The Sci-Fi Slob's Movie Reviews

→ in

Review Index

The Thing (1982)
American Pyscho (2000)
The Wolf of Wall Street (2013)
Snowpiercer (2013)
Alien (1979)
Tremors (1990)
The Sacrament (2013)
Non Stop (2014)
The Hobbit: The Desolation of Smaug (2013)
The Day The Earth Stood Still (1951)
Godzilla (2014)
Edge of Tomorrow (2014)
71' (2015)
American Sniper (2014)
Taken 3 (2014)
Dead Snow (2009)
Lucy (2015)
The Quiet Ones (2013)
The Gambler (2015)
Oculus (2013)
Aliens (1986)
Chappie (2015)
Get Hard (2015)
Persona (1966)
Interstellar (2014)
Nightcrawler (2014)

The Thing
Directed by John Carpenter

The Thing is one of my favorite horror films, and in my opinion John Carpenters best. The combination of groundbreaking practical special effects and a great script and cast, make The Thing a true classic. I must have seen the film at least forty times, and every time I've enjoyed it just as much as the first.


After Director John Carpenter screened his completed film, the movie studio insisted that he go back and film a scene where MacReady is in a hospital, explaining how he alone survived. Carpenter had to fight to keep the original ending.
The plot follows a scientific research team stationed in Antarctica, who find an alien creature buried in the antarctic ice. Over the course of the film the mysterious creature begins to absorb and duplicate the team members. The tension and suspense builds slowly as the team members begin to suspect each other. They all begin to loose the plot. The lead scientist of the team, Dr. Blair, completely looses it, and destroys all the radios, leaving the group stranded.

The one thing that has made the film stand out over the years is the special effects, which still hold their own against today's CGI laden affairs. The animatronics in the film are some of the best ever seen. The only film that comes close to the The Thing in terms of practical effects is Tremors (1990),another classic.


Hey, It's That Guy!: Jed, the wolf dog who played the Norwegian dog-Thing also acted in White Fang.
More to the point, Blair is played by a non-mustachioed Wilford Brimley.
Kirk Russell plays the strongest character in the film - Helicopter pilot M.J. MacReady. Russell's performance is superb. He takes charge towards the end, and using a test devised by the team's doctor, Dr Copper, he forces the elusive creature out into the open. Slowly, the remaining team members become victims of The Thing, leaving only two left at the end. The film ends on one of the biggest cliffhangers ever.

Thirty years on and The Thing is just as fresh,exiting, and trilling as ever, and is a must watch both for horror fans and others alike.

Great review! I'll keep an eye on this thread.

I watched The Thing a few days ago and I also enjoyed it very much. The special effects are remarkable and the film is absolutely thrilling during the whole ride.

I also thought the ending was absolutely brilliant. I'll write a little bit more about that in my own review of the film. It can be interpreted in a few different ways, but I think I made up my mind because there are too many 'coincidences' that point in a certain direction.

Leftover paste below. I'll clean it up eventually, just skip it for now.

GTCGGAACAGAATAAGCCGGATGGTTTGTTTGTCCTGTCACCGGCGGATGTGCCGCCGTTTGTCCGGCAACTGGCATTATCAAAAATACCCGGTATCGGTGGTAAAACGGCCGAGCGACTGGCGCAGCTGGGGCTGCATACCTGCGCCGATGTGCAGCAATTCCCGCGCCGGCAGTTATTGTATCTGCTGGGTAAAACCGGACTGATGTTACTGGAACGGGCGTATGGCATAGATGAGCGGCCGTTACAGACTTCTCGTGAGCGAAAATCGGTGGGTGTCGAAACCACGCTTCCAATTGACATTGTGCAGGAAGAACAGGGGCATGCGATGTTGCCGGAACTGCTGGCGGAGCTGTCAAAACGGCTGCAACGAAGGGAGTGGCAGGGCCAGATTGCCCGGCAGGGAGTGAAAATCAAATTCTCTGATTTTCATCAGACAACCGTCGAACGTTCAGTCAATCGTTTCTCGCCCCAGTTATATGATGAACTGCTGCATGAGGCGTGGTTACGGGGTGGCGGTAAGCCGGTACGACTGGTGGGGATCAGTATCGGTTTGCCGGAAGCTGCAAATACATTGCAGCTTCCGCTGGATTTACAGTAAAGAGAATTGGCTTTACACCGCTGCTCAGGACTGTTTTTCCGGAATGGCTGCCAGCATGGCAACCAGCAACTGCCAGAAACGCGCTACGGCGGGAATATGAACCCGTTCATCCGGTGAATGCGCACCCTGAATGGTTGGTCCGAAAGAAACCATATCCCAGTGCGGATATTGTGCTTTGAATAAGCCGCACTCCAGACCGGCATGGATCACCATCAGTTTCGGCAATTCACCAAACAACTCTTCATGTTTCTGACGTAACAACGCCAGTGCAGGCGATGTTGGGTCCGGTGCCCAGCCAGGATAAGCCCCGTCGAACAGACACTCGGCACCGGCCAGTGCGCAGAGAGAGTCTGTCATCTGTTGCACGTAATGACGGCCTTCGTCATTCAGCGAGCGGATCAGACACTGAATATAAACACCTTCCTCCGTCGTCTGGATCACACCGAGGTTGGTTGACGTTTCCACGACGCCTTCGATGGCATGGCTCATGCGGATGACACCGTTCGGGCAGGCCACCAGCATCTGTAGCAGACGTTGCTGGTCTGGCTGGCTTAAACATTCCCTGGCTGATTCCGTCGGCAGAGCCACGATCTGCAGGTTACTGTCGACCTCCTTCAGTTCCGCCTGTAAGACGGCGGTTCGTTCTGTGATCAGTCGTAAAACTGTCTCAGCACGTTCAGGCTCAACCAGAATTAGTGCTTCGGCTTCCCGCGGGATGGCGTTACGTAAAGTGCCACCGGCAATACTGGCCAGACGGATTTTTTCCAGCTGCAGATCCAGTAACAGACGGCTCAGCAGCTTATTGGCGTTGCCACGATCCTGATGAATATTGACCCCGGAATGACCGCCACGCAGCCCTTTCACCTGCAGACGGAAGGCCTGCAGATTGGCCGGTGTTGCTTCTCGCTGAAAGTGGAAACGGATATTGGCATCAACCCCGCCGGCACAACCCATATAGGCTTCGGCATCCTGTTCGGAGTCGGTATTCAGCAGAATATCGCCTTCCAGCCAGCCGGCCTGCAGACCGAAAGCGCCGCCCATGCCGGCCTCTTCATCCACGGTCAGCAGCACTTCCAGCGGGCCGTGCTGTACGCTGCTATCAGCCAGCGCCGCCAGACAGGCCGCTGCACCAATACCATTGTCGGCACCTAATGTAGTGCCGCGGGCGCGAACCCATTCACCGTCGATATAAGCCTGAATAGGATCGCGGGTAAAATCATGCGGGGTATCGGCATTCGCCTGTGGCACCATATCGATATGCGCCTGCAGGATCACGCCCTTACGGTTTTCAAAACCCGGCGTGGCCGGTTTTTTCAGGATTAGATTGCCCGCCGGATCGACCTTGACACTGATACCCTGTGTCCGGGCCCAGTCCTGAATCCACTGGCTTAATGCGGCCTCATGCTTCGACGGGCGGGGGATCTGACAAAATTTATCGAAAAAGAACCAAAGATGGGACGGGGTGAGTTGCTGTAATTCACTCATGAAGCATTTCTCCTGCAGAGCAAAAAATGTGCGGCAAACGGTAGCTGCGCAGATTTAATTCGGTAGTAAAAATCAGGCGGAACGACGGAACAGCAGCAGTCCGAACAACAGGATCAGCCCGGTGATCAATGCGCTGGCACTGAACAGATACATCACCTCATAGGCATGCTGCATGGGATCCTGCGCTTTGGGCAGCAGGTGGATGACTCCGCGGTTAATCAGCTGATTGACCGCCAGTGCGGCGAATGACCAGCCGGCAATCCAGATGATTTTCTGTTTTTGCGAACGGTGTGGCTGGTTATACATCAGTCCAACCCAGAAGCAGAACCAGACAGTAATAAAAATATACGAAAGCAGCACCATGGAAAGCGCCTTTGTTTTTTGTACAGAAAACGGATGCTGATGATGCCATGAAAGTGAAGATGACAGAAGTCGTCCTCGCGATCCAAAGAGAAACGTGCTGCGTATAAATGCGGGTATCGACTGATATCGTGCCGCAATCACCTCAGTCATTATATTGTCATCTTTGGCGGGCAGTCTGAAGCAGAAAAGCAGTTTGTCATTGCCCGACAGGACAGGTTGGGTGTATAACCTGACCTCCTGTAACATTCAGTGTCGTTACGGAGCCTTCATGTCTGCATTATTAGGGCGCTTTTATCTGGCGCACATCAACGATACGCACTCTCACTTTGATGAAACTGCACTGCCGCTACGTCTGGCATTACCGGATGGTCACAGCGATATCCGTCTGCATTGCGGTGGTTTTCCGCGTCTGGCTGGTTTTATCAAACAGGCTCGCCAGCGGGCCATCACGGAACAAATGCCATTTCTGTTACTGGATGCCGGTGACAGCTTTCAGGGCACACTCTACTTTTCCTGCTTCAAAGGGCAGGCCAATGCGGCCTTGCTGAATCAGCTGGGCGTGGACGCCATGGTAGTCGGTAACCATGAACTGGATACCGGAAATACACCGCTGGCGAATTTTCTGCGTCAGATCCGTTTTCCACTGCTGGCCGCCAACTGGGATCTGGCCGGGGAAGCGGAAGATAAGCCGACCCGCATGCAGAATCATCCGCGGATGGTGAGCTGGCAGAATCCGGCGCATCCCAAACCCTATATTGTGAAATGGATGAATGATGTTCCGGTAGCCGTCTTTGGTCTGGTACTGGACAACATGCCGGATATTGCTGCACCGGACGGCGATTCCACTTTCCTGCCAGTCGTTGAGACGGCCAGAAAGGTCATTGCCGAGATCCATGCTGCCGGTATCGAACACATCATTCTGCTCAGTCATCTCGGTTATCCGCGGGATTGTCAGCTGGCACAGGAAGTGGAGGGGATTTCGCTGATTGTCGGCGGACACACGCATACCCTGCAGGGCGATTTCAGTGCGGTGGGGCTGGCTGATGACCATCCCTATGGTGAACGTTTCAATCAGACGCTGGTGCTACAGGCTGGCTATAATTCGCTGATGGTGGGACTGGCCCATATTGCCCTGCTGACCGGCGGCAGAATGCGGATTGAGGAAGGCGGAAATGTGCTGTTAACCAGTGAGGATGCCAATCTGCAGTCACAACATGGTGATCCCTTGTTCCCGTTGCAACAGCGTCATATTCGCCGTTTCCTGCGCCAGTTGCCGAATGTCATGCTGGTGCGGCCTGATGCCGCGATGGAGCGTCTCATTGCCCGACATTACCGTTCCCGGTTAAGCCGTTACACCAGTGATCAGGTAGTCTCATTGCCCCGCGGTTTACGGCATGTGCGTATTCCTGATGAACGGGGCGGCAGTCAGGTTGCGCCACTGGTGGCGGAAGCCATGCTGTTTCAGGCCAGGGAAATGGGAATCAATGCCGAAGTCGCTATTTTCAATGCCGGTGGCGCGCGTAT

Cobpyth's Movie Log ~ 2019

Yep... great film...

Beats any movie of its kind so badly that it's almost a one off. Also my #3 film of all time, rated it 95% too when I reviewed it.

Nice review!

Oh, Rodent. Perfect opportunity to humiliate me in some way and you didn't go for it.

Miss Vicky's Loyal and Willing Slave
Another reviewer offering me competition?!!! First nostromo and now you!!!

No welcome to the reviewing fraternity. Let's see how long you last before I drive you out. Nice start.

I really liked Carpenter's Thing, as well as The Thing From Another World (1951) and much less The Thing that was done in 2011, which was a lesser prequel. Carpenter's Thing was closer to the original derivative story, Who Goes There?, the 1938 novel by John Campbell.

I've been somewhat aggravated that nobody in the near future will really go back to the roots and make a decent movie out of At The Mountains of Madness, by H P Lovecraft, the best of these closely related stories. Lovecraft's Mountains was the inspiration for Who Goes There and The Thing but was an epically huge story of the shape shifting remnant of an extrordinarily ancient extraterrestrial Antarctic civilization that would take a big budget and a fertile imagination to render on film. There's much more to it than just a parasite in a frozen wasteland. Cameron's Prometheus was close enough plot-wise enough to suck the air out of a Mountains project that Guillermo Del Toro had wanted to do for some years. All this goes way back to Poe's Narrative of A Gordon Pym, the original "scary Antarctica" story.

American Psycho
Directed by Mary Harron

Adapted from the dark and brilliant book of the same name, American Psycho is an ironic, dark, and dam right hilarious social satire.

Its central character, Patrick Bateman (Christian Bale), is a yuppie of 27 in Wall Street in 1986, obsessed with status symbols, self-confessedly as empty of feeling as his gleaming desk top is of honest labour.
He escorts us through his morning agenda of toilet ablutions, bathroom anointment and wardrobe adornments as if man were the sum of his beauty products.

Feeling alienated by his yuppie lifestyle, he embarks on a psychopathic killing spree: murdering colleges, homeless people, animals, and prostitutes. His wall-flush stainless-steel refrigerator is stocked with a human head, for snacks. Before he teasingly deliberates whether to use chainsaw or nail-gun on his female victims, he treats them to an extended criticism of the CD he feels suits his slaughterous mood. Phil Collins comes off best.